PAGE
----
The Putin regime has become so unhinged in recent days that, as Robert Amsterdam points out, even a cog in the RIA Novosti machine, writing on of all places Kremlin-funded Russia Profile, is deeply worried about the regime’s pro-Stalin stance:
If the human rights activists were more laid back, they would be able to rebuff any of their opponents’ claims not with demonstrations, but with a dull lecture for the semi-literate about the difference between a poster, a history textbook and academic research.
So, dear conservatives. There are some differences in genre. Scientific labor presupposes a kind of indifference on behalf of the scientist toward the final outcome of his study. Accepting the Solzhenitsyn Award, the great linguist Andrey Zaliznyak acknowledged the praise that he was given and stated the following: I did not try to confirm the authenticity of “The Lay of Igor’s Warfare” [an epic poem of old Russian literature], I just studied the issue. It just so happened that the authenticity was confirmed in the end. But if the poem turned out to be phony, it would have been a scientific finding all the same.
When conducting research, one must give equal consideration to all the sources and all the participants, be it Stalin, Hitler, Stepan Bandera or Andrei Vlasov. A scientist doesn’t care what the liberals, the conservatives, or those in the middle have to say, whether the authorities will praise or condemn him. It’s not the general society that is going to discuss his findings, but his professional colleagues who will be evaluating his competence and not his degree of patriotism. Nobody is going to protest at a demonstration if the society is sane and doesn’t demand that scientists draw patriotic/antipatriotic conclusions. The authorities have to be sane as well – that is, they shouldn’t claim the right to say that some research findings are true and others are false. If the authorities lose their common sense (as happened to Viktor Yushchenko) and start passing their own judgments of history, then there will be protests. Not against science, but against the authorities.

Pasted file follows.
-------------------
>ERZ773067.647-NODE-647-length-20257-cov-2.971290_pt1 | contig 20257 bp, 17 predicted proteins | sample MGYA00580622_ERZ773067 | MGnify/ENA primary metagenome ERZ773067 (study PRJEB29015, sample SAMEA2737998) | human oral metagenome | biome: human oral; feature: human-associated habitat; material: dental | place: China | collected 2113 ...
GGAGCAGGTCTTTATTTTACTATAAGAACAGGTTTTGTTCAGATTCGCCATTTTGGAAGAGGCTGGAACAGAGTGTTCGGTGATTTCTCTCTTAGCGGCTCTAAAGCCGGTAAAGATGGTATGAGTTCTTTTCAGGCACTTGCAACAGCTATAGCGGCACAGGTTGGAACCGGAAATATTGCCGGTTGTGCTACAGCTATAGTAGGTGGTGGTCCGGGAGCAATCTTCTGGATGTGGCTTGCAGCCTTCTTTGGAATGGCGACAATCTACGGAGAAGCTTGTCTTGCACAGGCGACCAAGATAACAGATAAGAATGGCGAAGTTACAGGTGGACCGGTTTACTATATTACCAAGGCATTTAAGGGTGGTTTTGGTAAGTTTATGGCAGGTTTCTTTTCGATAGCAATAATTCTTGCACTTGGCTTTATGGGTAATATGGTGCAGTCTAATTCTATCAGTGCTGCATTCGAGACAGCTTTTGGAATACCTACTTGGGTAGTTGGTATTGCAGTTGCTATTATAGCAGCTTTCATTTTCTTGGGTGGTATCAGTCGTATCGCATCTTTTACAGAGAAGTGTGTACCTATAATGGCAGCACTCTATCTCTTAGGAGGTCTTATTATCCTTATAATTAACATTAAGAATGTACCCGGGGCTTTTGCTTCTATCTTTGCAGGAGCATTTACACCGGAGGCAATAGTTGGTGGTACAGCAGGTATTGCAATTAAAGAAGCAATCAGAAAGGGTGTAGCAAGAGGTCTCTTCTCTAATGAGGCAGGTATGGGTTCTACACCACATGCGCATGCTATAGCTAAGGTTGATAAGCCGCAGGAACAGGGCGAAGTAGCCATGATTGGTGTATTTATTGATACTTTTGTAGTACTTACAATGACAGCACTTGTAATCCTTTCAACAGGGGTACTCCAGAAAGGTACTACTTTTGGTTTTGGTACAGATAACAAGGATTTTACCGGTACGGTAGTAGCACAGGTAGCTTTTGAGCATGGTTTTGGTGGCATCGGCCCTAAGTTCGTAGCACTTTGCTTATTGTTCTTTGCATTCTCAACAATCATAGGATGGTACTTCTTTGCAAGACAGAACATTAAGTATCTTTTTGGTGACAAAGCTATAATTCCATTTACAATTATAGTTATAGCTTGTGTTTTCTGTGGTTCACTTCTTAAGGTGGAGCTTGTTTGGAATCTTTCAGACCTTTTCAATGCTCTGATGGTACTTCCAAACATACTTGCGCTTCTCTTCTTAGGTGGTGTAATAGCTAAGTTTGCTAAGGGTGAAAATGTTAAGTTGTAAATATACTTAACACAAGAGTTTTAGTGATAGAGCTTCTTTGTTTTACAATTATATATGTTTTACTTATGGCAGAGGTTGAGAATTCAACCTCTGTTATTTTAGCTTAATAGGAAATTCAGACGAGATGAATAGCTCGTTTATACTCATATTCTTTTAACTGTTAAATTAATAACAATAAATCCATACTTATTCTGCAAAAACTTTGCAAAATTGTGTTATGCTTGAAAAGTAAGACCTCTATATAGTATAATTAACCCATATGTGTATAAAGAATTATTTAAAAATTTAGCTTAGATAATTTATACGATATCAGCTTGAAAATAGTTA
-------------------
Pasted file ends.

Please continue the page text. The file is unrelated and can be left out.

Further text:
A kind of selectiveness of the past is inevitable in a history textbook: here there is not enough space to talk about everything and consider the situation from all angles. Here, we are given a general notion of how the people of today look at their past. The people. Of today. That’s why textbooks walk a dangerous line between distanced academic knowledge and a conceptual purpose. They are always at risk of losing this precarious balance, of tilting toward the momentary, of becoming a weapon of tailored ideology. The notorious textbook edited by Alexander Filippov (at least in its first edition and especially in the teacher’s manual) showed us what happens to pedagogical history when it is molded to fit the needs of political ideology.